Michael E. Staub's The Mismeasure of Minds is a well-argued, concise account of how psychology shaped public policy and popular culture in the postwar United States. Staub focuses primarily on the forty years between Brown v. Board of Education (1954) and Richard Herrnstein and Charles Murray's The Bell Curve (1994), though he frequently brings readers into the twenty-first century. He covers a range of psychological trends and studies, devoting chapters to learned helplessness and neuroplasticity, the racialized diagnostic categories of minimal brain dysfunction and hyperkinesis, left- and right-brain asymmetry, emotional intelligence, and the reverberations of The Bell Curve's argument for genetic intellectual inequality. He shows that regardless of psychologists' ideologies and political goals, the biologizing and individualizing assumptions of their work have increasingly diverted attention from broad social, racial, and educational inequalities. It was no accident that the self-help books and neoliberal policies of the late twentieth century emphasized personal responsibility while touting their reliance on the latest psychological insights about brain development.

Staub packs this journey through postwar American psychology into 172 pages (excluding endnotes) and supports it with an impressive range of published primary sources. He explains psychological studies and concepts clearly, and successfully uses magazines, newspapers, presidential remarks, and congressional testimony to show how popular audiences and political actors absorbed, mocked, and often transformed these studies' findings.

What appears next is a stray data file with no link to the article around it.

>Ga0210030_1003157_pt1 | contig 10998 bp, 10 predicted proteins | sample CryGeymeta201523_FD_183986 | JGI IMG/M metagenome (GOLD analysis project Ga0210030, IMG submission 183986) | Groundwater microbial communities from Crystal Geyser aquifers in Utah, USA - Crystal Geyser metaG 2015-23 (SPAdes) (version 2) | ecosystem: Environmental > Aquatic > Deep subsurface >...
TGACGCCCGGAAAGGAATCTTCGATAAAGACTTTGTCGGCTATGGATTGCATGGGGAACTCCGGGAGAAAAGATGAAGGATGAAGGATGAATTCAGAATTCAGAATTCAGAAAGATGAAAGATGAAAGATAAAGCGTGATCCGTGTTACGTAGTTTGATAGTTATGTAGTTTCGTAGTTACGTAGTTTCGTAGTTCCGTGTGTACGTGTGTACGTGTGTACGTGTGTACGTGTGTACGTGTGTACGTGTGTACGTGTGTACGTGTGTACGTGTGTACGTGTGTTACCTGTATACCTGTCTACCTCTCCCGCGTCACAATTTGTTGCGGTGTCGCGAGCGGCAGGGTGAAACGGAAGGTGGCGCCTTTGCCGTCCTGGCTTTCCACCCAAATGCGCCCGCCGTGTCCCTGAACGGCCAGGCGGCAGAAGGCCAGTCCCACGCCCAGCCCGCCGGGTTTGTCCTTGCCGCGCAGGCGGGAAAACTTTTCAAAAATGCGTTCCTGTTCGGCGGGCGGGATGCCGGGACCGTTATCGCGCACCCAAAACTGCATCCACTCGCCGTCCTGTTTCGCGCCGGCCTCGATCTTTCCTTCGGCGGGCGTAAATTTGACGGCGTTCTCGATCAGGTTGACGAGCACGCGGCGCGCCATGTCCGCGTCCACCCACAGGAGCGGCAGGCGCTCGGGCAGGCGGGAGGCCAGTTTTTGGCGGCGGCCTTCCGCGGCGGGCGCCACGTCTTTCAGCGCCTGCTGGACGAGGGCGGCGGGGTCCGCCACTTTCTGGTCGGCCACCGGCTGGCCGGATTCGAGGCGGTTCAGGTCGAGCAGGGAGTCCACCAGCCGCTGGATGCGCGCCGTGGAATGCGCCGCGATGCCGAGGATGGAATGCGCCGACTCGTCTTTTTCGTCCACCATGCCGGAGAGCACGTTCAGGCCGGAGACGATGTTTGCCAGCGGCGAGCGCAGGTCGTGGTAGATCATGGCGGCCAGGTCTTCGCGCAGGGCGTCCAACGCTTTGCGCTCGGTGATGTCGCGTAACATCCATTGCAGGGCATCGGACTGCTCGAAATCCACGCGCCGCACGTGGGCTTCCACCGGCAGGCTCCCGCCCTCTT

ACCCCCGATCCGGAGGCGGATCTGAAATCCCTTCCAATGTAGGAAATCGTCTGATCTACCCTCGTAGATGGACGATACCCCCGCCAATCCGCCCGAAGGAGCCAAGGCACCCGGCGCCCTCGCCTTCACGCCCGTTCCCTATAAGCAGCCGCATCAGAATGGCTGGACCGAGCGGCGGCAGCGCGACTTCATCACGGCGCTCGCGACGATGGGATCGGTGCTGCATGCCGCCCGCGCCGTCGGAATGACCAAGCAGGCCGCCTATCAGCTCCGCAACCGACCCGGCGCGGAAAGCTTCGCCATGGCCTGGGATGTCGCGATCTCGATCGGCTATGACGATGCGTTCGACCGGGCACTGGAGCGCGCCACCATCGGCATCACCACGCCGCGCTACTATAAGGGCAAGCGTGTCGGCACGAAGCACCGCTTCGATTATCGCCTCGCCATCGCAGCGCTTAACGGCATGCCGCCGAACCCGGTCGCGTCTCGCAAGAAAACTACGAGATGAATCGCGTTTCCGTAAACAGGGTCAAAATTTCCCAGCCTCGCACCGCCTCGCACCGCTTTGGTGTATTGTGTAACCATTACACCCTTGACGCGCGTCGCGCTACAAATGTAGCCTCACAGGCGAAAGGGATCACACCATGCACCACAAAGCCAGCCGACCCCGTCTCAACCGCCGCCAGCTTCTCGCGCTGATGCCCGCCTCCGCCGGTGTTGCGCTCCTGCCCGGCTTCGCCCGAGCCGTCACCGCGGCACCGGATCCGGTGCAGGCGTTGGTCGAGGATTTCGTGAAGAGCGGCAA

Unintended consequences are a resounding—and often depressing—theme throughout The Mismeasure of Minds. Research undertaken without a conscious focus on race, such as early delayed gratification studies, nevertheless became "inextricably intertwined with public policy discussions of race, racial attitudes, and educational reform" (7). Time and again, egalitarian psychologists developed theories that right-wing advocates easily co-opted for their own political purposes. The 1960s, for example, witnessed Nixon wielding learned helplessness to justify cutting Head Start programs. Decades later, From Neurons to Neighborhoods (2000) used research on brain plasticity to advocate early interventions for disadvantaged children. Conservative commentators subsequently used the concept to argue for funding gifted education instead.

Psychologists also had to contend with the surprising durability of the lessons the public learned from published studies, even after those studies had been challenged and discounted. In the 1970s and 80s, for example, Joseph Bogen and Alan Kauffmann argued that racial and ethnic minorities scored poorly on IQ tests because those tests focused on "left-brain" thinking rather than the "right-brain" thinking that predominated in such groups. Even as their conclusions came into question, education reformers ran with the idea and labeled their curricular experimentation brain-based pedagogy. Bogen and Kauffman's work "provided scientific justification for sociocultural agendas" long after their claims had been upended (108). At the same time, their self-consciously anti-racist approach nevertheless reinscribed the principle of racial difference, providing ammunition to those who would adapt it in service of their own racialist agendas. As Staub puts it, "Important outcomes are sometimes based on imperfect science" (108).